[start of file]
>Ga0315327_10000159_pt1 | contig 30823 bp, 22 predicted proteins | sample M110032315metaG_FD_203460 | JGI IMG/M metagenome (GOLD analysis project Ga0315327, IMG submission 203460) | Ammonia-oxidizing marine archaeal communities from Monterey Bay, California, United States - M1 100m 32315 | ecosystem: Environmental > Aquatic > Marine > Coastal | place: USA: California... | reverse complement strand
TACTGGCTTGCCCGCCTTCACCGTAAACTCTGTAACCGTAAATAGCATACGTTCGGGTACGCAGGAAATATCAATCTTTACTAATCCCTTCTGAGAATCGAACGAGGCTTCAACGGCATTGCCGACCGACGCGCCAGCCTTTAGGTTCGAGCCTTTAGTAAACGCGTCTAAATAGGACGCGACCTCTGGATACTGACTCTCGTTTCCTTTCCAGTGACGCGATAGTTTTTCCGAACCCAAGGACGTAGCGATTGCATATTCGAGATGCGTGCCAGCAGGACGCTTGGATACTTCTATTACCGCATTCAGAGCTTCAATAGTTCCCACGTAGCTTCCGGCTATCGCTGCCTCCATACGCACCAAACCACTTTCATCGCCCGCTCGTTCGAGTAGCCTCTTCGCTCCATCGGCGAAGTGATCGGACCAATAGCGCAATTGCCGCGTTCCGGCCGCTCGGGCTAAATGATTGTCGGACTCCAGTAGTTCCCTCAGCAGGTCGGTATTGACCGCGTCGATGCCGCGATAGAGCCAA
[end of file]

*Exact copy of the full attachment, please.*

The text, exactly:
>Ga0315327_10000159_pt1 | contig 30823 bp, 22 predicted proteins | sample M110032315metaG_FD_203460 | JGI IMG/M metagenome (GOLD analysis project Ga0315327, IMG submission 203460) | Ammonia-oxidizing marine archaeal communities from Monterey Bay, California, United States - M1 100m 32315 | ecosystem: Environmental > Aquatic > Marine > Coastal | place: USA: California... | reverse complement strand
TACTGGCTTGCCCGCCTTCACCGTAAACTCTGTAACCGTAAATAGCATACGTTCGGGTACGCAGGAAATATCAATCTTTACTAATCCCTTCTGAGAATCGAACGAGGCTTCAACGGCATTGCCGACCGACGCGCCAGCCTTTAGGTTCGAGCCTTTAGTAAACGCGTCTAAATAGGACGCGACCTCTGGATACTGACTCTCGTTTCCTTTCCAGTGACGCGATAGTTTTTCCGAACCCAAGGACGTAGCGATTGCATATTCGAGATGCGTGCCAGCAGGACGCTTGGATACTTCTATTACCGCATTCAGAGCTTCAATAGTTCCCACGTAGCTTCCGGCTATCGCTGCCTCCATACGCACCAAACCACTTTCATCGCCCGCTCGTTCGAGTAGCCTCTTCGCTCCATCGGCGAAGTGATCGGACCAATAGCGCAATTGCCGCGTTCCGGCCGCTCGGGCTAAATGATTGTCGGACTCCAGTAGTTCCCTCAGCAGGTCGGTATTGACCGCGTCGATGCCGCGATAGAGCCAA